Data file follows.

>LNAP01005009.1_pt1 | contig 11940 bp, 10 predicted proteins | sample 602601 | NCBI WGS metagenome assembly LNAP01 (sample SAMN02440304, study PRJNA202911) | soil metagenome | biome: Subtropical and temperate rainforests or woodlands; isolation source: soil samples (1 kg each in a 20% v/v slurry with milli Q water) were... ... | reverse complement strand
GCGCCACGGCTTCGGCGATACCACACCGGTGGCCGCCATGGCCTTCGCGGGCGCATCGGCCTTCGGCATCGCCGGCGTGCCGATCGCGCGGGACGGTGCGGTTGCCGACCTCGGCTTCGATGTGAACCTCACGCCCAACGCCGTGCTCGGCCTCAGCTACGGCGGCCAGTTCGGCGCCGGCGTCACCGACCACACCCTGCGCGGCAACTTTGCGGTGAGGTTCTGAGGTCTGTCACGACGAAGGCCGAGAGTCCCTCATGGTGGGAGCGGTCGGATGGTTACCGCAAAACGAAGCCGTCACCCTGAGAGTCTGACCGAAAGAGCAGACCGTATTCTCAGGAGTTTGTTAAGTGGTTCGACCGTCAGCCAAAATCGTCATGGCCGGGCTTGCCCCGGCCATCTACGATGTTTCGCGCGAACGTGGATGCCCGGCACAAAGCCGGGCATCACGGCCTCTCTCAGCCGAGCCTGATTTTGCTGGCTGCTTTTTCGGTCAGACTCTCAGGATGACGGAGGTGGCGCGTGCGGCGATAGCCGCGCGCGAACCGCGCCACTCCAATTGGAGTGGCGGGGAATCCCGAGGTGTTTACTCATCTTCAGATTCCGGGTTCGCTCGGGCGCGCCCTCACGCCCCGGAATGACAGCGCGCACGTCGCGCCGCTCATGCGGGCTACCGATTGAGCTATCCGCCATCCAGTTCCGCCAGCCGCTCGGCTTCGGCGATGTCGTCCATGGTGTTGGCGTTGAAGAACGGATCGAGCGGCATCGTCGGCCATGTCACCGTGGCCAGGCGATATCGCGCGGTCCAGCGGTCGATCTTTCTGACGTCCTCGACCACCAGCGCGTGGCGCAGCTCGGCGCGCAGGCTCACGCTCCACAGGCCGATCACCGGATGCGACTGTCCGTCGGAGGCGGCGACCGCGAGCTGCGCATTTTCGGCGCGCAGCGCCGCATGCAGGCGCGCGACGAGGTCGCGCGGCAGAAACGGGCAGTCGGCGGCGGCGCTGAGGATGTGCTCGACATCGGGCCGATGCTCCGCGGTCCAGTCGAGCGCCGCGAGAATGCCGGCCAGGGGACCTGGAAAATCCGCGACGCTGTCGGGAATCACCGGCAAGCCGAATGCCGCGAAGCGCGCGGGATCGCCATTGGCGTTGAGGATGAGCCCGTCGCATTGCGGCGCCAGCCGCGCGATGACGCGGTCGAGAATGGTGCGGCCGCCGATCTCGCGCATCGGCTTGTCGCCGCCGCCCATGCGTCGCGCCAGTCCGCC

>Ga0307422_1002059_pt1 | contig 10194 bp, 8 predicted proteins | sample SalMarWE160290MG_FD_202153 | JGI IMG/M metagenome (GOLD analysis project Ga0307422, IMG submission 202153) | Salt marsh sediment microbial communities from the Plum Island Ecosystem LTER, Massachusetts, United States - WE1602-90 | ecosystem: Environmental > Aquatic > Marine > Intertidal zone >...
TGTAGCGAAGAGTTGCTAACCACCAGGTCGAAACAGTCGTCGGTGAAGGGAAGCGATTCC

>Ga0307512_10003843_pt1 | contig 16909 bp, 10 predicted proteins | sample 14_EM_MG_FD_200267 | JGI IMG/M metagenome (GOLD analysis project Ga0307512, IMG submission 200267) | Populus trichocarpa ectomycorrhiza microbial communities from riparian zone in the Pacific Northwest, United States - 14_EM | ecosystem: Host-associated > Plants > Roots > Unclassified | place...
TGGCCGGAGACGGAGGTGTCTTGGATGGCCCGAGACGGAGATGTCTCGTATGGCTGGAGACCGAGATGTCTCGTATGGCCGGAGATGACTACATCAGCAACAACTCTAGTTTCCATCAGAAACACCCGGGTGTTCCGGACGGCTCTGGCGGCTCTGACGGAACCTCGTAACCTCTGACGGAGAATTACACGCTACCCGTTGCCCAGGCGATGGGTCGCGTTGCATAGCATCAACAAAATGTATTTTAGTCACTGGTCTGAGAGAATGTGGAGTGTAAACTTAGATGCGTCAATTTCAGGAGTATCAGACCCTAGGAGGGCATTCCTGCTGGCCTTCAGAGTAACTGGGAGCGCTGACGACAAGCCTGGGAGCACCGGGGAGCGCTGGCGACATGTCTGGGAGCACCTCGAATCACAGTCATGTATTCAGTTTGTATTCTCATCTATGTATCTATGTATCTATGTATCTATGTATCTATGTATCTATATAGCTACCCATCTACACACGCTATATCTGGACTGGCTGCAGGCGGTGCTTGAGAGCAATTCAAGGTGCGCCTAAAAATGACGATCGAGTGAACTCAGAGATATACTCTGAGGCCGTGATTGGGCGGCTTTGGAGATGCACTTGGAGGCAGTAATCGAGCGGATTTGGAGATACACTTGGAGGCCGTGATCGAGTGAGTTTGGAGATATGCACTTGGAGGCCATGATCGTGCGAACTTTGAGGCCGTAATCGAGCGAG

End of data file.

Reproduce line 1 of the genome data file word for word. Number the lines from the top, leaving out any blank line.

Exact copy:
>LNAP01005009.1_pt1 | contig 11940 bp, 10 predicted proteins | sample 602601 | NCBI WGS metagenome assembly LNAP01 (sample SAMN02440304, study PRJNA202911) | soil metagenome | biome: Subtropical and temperate rainforests or woodlands; isolation source: soil samples (1 kg each in a 20% v/v slurry with milli Q water) were... ... | reverse complement strand